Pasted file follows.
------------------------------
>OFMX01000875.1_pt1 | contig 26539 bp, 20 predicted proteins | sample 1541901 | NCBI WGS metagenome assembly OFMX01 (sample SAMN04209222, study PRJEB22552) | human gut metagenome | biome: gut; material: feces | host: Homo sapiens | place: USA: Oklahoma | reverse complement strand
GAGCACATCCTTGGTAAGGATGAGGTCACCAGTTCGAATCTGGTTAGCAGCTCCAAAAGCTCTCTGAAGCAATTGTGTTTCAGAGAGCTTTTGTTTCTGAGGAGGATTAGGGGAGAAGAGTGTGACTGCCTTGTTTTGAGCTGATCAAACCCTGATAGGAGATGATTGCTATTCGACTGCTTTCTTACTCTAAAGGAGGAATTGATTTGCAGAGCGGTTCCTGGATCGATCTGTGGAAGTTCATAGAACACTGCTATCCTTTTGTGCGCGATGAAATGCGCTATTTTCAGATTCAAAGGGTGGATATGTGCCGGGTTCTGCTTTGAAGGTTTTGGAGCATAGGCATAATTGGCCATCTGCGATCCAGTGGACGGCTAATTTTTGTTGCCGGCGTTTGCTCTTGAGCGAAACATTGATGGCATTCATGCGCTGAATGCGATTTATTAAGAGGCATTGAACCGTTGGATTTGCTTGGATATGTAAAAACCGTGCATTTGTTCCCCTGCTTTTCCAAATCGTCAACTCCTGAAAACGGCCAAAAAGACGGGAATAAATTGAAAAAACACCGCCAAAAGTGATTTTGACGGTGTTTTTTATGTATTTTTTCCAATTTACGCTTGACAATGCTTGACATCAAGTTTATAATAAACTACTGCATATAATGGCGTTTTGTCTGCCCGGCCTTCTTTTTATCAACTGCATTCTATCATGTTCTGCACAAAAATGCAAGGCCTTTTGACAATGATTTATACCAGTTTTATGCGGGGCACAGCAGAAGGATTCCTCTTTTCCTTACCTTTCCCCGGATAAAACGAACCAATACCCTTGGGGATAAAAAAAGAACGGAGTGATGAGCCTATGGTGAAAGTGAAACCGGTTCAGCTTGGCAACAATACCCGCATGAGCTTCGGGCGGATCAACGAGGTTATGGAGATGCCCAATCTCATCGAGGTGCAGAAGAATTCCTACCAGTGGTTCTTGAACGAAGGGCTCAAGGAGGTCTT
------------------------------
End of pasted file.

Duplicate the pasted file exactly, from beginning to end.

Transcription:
>OFMX01000875.1_pt1 | contig 26539 bp, 20 predicted proteins | sample 1541901 | NCBI WGS metagenome assembly OFMX01 (sample SAMN04209222, study PRJEB22552) | human gut metagenome | biome: gut; material: feces | host: Homo sapiens | place: USA: Oklahoma | reverse complement strand
GAGCACATCCTTGGTAAGGATGAGGTCACCAGTTCGAATCTGGTTAGCAGCTCCAAAAGCTCTCTGAAGCAATTGTGTTTCAGAGAGCTTTTGTTTCTGAGGAGGATTAGGGGAGAAGAGTGTGACTGCCTTGTTTTGAGCTGATCAAACCCTGATAGGAGATGATTGCTATTCGACTGCTTTCTTACTCTAAAGGAGGAATTGATTTGCAGAGCGGTTCCTGGATCGATCTGTGGAAGTTCATAGAACACTGCTATCCTTTTGTGCGCGATGAAATGCGCTATTTTCAGATTCAAAGGGTGGATATGTGCCGGGTTCTGCTTTGAAGGTTTTGGAGCATAGGCATAATTGGCCATCTGCGATCCAGTGGACGGCTAATTTTTGTTGCCGGCGTTTGCTCTTGAGCGAAACATTGATGGCATTCATGCGCTGAATGCGATTTATTAAGAGGCATTGAACCGTTGGATTTGCTTGGATATGTAAAAACCGTGCATTTGTTCCCCTGCTTTTCCAAATCGTCAACTCCTGAAAACGGCCAAAAAGACGGGAATAAATTGAAAAAACACCGCCAAAAGTGATTTTGACGGTGTTTTTTATGTATTTTTTCCAATTTACGCTTGACAATGCTTGACATCAAGTTTATAATAAACTACTGCATATAATGGCGTTTTGTCTGCCCGGCCTTCTTTTTATCAACTGCATTCTATCATGTTCTGCACAAAAATGCAAGGCCTTTTGACAATGATTTATACCAGTTTTATGCGGGGCACAGCAGAAGGATTCCTCTTTTCCTTACCTTTCCCCGGATAAAACGAACCAATACCCTTGGGGATAAAAAAAGAACGGAGTGATGAGCCTATGGTGAAAGTGAAACCGGTTCAGCTTGGCAACAATACCCGCATGAGCTTCGGGCGGATCAACGAGGTTATGGAGATGCCCAATCTCATCGAGGTGCAGAAGAATTCCTACCAGTGGTTCTTGAACGAAGGGCTCAAGGAGGTCTT